First things first; bands can and should be important. I remember the first time I listened to Needle in the Hay, Eleanor Rigby, Hallelujah; these were Moments. Real Moments in my life proving to me that music is a true Art form capable of bringing both heartbreak and perspective. The music these bands/artists created captured something about the human experience and put it on display with a frailty so intimate that one could begin to use the word "damaged" in a good way; Damaged like a pair of well-worn hands.
With minds, hearts and hands The Champion and His Burning Flame is searching for the importance in Art. Some day He'll find it, trap it, teach it to sing, and then you'll be in for it; yes, in for it.
The Champion began as a friendship between Dave and Trevor; two young song writers who are heavily influenced by pop music, literature and friends. After a summer recording session, two of those friends, Jeremy and Tim, joined the band and the foursome set to work on their first project. The result is an indie-pop EP, that is both full of energy and thought-provoking; two qualities that also describe their live shows. The Champion seeks to initiate a dialogue about what it means to be both human and an artist.
-Excerpt from Paste Magazine Online October 6th, 2008-
At a little more than a year's worth of bandship, this could be considered a fledgling pursuit. However, there is a chemistry and honesty in The Champion and His Burning Flame's inaugural effort, The French EP, that begs for listening, pondering and then listening again. Twenty-two minutes and change span six chapters, each portraying an observation of social interaction.
"One of the things we have learned the hard way through this band is the dynamics of the relationships of people," Trevor Nyman says. Both he and Dave Arnold were entering this new set-up after having to ask a close friend to leave their band. This experience led them to spend a year evaluating their priorities for their next endeavor—a year that seems to have impacted their songwriting.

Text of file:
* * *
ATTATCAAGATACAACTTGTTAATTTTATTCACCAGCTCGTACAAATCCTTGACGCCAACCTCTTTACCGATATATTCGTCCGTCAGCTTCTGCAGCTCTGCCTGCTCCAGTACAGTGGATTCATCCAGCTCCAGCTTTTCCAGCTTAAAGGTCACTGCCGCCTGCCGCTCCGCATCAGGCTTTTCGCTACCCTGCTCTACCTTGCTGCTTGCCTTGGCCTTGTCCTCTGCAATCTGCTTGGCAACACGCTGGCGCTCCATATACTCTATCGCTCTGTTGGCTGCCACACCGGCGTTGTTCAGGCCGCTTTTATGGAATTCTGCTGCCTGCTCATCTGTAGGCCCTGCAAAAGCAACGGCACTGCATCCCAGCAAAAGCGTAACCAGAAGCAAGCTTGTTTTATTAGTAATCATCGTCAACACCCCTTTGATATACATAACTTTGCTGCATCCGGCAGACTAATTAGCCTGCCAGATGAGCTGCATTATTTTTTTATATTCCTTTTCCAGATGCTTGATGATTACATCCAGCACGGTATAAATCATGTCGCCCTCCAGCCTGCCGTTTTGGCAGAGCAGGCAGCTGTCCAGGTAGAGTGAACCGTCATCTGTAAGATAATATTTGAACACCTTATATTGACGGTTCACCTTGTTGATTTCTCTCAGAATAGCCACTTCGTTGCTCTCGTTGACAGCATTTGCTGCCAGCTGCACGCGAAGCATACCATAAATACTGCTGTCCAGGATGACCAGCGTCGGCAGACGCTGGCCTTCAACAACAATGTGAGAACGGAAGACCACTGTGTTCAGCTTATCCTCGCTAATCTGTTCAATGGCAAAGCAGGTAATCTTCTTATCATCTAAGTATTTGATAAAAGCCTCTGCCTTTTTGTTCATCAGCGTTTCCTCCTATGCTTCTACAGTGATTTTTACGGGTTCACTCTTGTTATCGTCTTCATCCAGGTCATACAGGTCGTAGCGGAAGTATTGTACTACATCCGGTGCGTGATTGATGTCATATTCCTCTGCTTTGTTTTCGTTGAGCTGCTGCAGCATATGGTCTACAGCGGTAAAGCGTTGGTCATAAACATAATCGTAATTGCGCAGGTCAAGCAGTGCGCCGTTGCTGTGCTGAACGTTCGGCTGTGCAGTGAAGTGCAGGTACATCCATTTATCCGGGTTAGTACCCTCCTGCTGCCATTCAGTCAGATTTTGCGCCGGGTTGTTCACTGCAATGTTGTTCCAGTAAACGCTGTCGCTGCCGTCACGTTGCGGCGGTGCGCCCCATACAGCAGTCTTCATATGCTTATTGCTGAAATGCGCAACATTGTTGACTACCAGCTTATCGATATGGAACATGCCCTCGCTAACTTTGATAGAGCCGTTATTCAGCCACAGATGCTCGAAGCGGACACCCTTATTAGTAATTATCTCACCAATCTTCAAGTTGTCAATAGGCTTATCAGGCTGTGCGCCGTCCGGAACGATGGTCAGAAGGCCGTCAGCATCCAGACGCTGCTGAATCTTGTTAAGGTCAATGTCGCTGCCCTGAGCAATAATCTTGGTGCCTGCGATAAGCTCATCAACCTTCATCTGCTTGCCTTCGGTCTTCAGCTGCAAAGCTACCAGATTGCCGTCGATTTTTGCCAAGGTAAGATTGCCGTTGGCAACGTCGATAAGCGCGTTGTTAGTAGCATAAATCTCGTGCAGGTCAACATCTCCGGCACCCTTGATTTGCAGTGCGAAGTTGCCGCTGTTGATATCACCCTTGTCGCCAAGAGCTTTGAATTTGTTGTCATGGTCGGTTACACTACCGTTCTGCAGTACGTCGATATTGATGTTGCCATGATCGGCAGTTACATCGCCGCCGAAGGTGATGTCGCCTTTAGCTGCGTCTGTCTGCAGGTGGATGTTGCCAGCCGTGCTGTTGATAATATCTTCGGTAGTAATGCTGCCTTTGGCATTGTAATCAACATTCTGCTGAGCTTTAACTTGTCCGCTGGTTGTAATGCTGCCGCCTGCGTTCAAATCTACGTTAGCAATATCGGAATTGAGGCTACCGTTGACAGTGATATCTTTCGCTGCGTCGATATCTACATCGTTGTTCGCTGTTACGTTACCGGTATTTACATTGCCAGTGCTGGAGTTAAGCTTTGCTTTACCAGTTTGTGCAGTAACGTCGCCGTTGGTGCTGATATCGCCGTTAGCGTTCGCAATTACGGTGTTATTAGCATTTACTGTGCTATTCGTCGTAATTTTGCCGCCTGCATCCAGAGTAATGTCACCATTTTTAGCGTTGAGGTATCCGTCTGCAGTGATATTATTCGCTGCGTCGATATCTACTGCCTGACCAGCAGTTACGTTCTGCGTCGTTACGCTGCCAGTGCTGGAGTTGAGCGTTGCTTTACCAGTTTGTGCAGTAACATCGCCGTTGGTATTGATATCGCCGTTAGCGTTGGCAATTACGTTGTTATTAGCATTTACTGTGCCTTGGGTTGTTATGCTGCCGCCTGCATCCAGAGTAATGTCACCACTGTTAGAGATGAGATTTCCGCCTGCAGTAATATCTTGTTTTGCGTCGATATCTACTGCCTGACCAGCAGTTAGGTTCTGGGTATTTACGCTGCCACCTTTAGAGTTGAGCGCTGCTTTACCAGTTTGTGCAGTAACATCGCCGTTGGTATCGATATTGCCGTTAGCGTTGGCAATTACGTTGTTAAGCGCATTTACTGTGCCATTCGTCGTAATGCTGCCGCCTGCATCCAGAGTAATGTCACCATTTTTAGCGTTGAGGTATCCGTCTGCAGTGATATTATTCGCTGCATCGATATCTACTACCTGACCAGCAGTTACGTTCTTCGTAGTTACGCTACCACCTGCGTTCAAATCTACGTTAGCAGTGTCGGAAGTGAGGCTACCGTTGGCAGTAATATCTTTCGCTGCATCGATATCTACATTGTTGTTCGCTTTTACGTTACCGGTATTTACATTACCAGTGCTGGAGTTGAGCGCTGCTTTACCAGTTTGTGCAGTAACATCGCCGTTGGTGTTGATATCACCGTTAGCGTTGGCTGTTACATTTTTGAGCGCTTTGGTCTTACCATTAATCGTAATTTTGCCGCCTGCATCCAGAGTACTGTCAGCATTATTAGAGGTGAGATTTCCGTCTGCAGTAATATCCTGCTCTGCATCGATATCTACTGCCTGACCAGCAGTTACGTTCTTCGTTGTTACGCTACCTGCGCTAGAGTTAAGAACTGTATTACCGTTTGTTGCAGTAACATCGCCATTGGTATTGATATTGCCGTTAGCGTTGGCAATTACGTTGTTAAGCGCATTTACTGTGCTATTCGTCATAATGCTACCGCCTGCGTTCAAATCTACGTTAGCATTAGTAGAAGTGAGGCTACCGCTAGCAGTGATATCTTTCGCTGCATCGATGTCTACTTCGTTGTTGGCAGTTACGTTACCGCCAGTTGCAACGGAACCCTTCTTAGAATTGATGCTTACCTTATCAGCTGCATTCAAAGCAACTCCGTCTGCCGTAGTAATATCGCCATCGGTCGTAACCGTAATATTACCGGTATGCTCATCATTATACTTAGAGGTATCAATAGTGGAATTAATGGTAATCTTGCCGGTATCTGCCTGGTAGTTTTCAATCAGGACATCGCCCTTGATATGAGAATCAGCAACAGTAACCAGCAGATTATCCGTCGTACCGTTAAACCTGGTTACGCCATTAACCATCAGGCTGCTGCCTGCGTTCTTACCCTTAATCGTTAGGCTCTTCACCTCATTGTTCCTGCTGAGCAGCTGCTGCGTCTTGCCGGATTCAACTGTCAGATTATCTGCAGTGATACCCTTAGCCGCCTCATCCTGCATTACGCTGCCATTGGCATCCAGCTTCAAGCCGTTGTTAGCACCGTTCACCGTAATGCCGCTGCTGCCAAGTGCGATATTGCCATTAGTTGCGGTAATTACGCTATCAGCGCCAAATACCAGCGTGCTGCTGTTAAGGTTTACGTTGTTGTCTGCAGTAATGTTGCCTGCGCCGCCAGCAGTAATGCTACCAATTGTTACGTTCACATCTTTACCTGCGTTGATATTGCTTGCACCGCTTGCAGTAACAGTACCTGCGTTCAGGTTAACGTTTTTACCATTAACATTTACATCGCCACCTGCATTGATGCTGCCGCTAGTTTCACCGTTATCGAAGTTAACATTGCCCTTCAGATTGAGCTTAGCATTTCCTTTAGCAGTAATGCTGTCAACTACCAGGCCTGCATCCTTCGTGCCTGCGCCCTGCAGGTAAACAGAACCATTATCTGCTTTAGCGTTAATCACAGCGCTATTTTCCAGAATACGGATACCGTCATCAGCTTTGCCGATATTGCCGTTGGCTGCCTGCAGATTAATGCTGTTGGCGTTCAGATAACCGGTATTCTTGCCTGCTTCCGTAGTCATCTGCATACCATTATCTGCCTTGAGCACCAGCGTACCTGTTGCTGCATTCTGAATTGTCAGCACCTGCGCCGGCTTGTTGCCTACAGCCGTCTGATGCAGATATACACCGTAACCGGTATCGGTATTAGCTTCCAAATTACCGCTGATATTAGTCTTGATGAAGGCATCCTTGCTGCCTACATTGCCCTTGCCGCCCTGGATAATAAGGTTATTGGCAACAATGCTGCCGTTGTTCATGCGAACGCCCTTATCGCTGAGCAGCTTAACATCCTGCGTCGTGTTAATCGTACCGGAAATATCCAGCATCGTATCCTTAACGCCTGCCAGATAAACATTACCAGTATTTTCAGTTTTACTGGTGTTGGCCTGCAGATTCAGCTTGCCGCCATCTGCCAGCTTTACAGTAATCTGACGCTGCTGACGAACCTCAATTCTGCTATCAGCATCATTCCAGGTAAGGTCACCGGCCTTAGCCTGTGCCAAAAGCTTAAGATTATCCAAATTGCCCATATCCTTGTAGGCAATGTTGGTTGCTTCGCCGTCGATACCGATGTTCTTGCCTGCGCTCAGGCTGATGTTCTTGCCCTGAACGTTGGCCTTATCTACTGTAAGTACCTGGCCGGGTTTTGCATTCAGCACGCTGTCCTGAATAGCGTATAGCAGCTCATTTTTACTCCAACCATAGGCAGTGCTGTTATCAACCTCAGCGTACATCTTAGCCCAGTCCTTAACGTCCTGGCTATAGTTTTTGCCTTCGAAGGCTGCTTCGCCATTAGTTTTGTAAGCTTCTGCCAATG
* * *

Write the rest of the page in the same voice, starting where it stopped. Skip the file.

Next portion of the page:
"A lot of the songs that we write about in the Champion are very centered on things like redemption and forgiveness, which are really unique to the human experience," Nyman continues. "We see a lot of beauty in those redemptive qualities and even everyday relationships, like the buddies in your band."
Nyman studied philosophy and spent the past two years teaching special education. This has prompted him to conceptualize a series of children's novels based on the ideas they have created as a band that comprise a larger story as a series of vignettes. The novels will parallel each forthcoming album from the Champion. It's just one example of how the band hopes to grow into something multifaceted.
"We see the project ultimately as very multimedia and community-centered, almost like an organism, under the banner of The Champion and His Burning Flame," he says. "We are really excited for the Champion to almost take on a persona of its own and be an umbrella where a lot of different people can come together."
One way this is currently being realized is the band's contribution to Seth Worley's independent film The Time Closet. The first feature-length movie that the band has scored (Arnold has scored short films in the past), the project is expected to be submitted to various festivals in the coming year. The band wants to see film involved in their performance someday, too, along with the talents of writers, painters and other musicians.
"Ideally, we would love to take an audience member through this multimedia expression where you start at the beginning of a show that would tell a story, and ultimately come to some kind of conclusion," Arnold says. "That way, it really takes the focus off of us and points people who identify with our music to something bigger."
The name of the band itself started with Nyman's nickname in high school, but has since evolved into something deeper. The band defines the champion as someone who does not just succeed at winning, but someone who is fighting for a cause. "We really don't want to seem self-righteous; that's not what we're about," Twinem says. "But we don't want to shy away from who we are either."